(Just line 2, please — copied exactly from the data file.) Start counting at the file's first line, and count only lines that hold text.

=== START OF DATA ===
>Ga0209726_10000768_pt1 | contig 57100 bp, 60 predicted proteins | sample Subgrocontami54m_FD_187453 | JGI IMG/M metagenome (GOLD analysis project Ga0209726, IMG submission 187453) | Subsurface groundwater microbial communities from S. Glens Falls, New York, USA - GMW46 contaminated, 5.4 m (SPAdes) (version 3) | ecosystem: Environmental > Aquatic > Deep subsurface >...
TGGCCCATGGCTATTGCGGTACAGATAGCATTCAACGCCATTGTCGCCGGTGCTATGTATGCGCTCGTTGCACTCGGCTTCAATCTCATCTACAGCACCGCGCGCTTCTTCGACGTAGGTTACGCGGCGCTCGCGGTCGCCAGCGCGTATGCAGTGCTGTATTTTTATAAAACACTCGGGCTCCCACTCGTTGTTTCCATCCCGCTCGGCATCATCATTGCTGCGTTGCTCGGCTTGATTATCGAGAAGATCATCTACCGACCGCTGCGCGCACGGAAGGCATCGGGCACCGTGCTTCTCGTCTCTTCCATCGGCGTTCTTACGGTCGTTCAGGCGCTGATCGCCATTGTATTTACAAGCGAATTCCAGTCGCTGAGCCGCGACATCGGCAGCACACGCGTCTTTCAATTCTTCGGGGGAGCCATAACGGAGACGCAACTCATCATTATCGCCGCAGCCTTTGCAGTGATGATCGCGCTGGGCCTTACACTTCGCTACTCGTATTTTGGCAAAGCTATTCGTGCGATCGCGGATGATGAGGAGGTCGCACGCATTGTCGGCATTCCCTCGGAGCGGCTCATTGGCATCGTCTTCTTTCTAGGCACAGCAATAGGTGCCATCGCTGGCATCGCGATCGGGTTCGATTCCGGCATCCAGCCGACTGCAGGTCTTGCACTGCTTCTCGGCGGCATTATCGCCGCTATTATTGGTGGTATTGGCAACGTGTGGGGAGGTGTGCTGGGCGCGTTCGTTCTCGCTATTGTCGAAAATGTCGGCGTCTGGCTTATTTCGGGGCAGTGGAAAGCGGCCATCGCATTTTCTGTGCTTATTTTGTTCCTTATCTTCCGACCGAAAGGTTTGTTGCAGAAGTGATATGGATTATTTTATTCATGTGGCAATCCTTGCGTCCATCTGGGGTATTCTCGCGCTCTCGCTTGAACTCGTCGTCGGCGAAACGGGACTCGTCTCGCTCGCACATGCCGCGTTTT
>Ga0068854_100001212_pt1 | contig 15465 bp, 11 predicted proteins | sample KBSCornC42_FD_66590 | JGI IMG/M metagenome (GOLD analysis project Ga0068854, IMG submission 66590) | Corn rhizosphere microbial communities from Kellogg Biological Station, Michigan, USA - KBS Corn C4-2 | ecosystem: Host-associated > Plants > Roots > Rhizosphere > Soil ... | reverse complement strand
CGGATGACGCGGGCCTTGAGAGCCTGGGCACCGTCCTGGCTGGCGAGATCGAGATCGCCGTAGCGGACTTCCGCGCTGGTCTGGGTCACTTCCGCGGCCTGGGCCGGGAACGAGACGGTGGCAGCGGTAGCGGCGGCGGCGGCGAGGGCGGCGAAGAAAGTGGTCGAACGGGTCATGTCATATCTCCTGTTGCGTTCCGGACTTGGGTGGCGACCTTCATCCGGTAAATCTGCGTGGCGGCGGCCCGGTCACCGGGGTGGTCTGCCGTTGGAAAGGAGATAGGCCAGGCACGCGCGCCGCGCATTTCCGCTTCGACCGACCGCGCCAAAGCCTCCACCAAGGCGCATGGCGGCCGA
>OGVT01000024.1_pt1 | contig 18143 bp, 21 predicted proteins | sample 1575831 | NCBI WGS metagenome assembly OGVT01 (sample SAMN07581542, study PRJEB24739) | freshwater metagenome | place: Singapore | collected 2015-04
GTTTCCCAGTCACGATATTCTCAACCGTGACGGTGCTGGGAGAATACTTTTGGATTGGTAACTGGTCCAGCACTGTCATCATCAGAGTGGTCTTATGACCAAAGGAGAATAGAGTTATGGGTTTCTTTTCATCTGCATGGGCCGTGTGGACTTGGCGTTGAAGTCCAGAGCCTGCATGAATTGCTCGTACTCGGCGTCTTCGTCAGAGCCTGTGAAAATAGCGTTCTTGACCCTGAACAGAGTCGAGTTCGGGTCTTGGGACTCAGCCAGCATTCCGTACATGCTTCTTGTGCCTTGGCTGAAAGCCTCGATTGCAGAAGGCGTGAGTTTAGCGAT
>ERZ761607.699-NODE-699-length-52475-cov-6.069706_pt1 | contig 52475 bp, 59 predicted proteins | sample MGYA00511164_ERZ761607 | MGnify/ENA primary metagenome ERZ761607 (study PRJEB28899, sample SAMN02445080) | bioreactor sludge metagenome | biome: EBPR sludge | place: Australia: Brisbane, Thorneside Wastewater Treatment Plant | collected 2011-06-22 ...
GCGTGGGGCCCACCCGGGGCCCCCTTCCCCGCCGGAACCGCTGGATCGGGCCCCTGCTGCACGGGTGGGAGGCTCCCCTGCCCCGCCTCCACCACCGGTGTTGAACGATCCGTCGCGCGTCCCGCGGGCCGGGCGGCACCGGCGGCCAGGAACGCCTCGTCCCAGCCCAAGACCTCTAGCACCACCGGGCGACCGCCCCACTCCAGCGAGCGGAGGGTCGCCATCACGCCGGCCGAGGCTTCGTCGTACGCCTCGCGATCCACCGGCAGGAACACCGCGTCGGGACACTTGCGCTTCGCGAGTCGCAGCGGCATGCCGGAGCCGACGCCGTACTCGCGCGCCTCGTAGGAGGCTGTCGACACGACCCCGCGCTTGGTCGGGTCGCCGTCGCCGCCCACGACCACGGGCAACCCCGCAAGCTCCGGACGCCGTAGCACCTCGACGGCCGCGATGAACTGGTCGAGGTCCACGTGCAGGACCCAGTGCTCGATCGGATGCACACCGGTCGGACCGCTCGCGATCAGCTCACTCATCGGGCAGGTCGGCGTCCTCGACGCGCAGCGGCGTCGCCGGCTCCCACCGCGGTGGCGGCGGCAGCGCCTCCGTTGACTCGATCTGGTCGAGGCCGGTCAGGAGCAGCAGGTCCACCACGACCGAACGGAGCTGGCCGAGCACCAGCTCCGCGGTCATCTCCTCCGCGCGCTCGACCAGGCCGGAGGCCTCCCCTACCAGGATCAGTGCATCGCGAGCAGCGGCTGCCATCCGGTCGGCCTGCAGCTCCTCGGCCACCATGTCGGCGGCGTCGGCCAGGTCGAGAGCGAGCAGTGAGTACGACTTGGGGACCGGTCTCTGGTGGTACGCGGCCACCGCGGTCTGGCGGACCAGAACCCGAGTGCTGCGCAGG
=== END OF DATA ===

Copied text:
TGGCCCATGGCTATTGCGGTACAGATAGCATTCAACGCCATTGTCGCCGGTGCTATGTATGCGCTCGTTGCACTCGGCTTCAATCTCATCTACAGCACCGCGCGCTTCTTCGACGTAGGTTACGCGGCGCTCGCGGTCGCCAGCGCGTATGCAGTGCTGTATTTTTATAAAACACTCGGGCTCCCACTCGTTGTTTCCATCCCGCTCGGCATCATCATTGCTGCGTTGCTCGGCTTGATTATCGAGAAGATCATCTACCGACCGCTGCGCGCACGGAAGGCATCGGGCACCGTGCTTCTCGTCTCTTCCATCGGCGTTCTTACGGTCGTTCAGGCGCTGATCGCCATTGTATTTACAAGCGAATTCCAGTCGCTGAGCCGCGACATCGGCAGCACACGCGTCTTTCAATTCTTCGGGGGAGCCATAACGGAGACGCAACTCATCATTATCGCCGCAGCCTTTGCAGTGATGATCGCGCTGGGCCTTACACTTCGCTACTCGTATTTTGGCAAAGCTATTCGTGCGATCGCGGATGATGAGGAGGTCGCACGCATTGTCGGCATTCCCTCGGAGCGGCTCATTGGCATCGTCTTCTTTCTAGGCACAGCAATAGGTGCCATCGCTGGCATCGCGATCGGGTTCGATTCCGGCATCCAGCCGACTGCAGGTCTTGCACTGCTTCTCGGCGGCATTATCGCCGCTATTATTGGTGGTATTGGCAACGTGTGGGGAGGTGTGCTGGGCGCGTTCGTTCTCGCTATTGTCGAAAATGTCGGCGTCTGGCTTATTTCGGGGCAGTGGAAAGCGGCCATCGCATTTTCTGTGCTTATTTTGTTCCTTATCTTCCGACCGAAAGGTTTGTTGCAGAAGTGATATGGATTATTTTATTCATGTGGCAATCCTTGCGTCCATCTGGGGTATTCTCGCGCTCTCGCTTGAACTCGTCGTCGGCGAAACGGGACTCGTCTCGCTCGCACATGCCGCGTTTT